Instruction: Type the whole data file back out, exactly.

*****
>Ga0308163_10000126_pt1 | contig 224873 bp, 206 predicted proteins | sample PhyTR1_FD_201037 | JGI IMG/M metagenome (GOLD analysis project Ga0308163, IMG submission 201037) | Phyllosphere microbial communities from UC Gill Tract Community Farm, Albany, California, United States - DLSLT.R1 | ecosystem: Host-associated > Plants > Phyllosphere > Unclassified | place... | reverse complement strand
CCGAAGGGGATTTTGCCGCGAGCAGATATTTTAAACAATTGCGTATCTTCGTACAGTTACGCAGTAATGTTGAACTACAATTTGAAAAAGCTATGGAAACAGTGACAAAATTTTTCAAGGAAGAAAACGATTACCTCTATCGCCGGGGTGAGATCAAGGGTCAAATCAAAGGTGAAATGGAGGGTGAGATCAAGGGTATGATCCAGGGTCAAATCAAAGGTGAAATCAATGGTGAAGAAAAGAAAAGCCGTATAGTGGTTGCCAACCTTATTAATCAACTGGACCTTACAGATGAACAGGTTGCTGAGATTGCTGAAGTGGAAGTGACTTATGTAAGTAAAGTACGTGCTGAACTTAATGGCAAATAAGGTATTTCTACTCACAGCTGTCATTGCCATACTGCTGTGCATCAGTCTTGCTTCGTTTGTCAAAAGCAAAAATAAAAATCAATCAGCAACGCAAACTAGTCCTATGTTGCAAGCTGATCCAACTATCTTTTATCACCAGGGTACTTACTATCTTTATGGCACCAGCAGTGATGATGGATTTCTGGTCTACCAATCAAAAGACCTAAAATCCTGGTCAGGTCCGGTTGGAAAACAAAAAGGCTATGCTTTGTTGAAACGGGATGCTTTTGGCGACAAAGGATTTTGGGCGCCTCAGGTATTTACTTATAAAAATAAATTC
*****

>Ga0308163_10000126_pt1 | contig 224873 bp, 206 predicted proteins | sample PhyTR1_FD_201037 | JGI IMG/M metagenome (GOLD analysis project Ga0308163, IMG submission 201037) | Phyllosphere microbial communities from UC Gill Tract Community Farm, Albany, California, United States - DLSLT.R1 | ecosystem: Host-associated > Plants > Phyllosphere > Unclassified | place... | reverse complement strand
CCGAAGGGGATTTTGCCGCGAGCAGATATTTTAAACAATTGCGTATCTTCGTACAGTTACGCAGTAATGTTGAACTACAATTTGAAAAAGCTATGGAAACAGTGACAAAATTTTTCAAGGAAGAAAACGATTACCTCTATCGCCGGGGTGAGATCAAGGGTCAAATCAAAGGTGAAATGGAGGGTGAGATCAAGGGTATGATCCAGGGTCAAATCAAAGGTGAAATCAATGGTGAAGAAAAGAAAAGCCGTATAGTGGTTGCCAACCTTATTAATCAACTGGACCTTACAGATGAACAGGTTGCTGAGATTGCTGAAGTGGAAGTGACTTATGTAAGTAAAGTACGTGCTGAACTTAATGGCAAATAAGGTATTTCTACTCACAGCTGTCATTGCCATACTGCTGTGCATCAGTCTTGCTTCGTTTGTCAAAAGCAAAAATAAAAATCAATCAGCAACGCAAACTAGTCCTATGTTGCAAGCTGATCCAACTATCTTTTATCACCAGGGTACTTACTATCTTTATGGCACCAGCAGTGATGATGGATTTCTGGTCTACCAATCAAAAGACCTAAAATCCTGGTCAGGTCCGGTTGGAAAACAAAAAGGCTATGCTTTGTTGAAACGGGATGCTTTTGGCGACAAAGGATTTTGGGCGCCTCAGGTATTTACTTATAAAAATAAATTC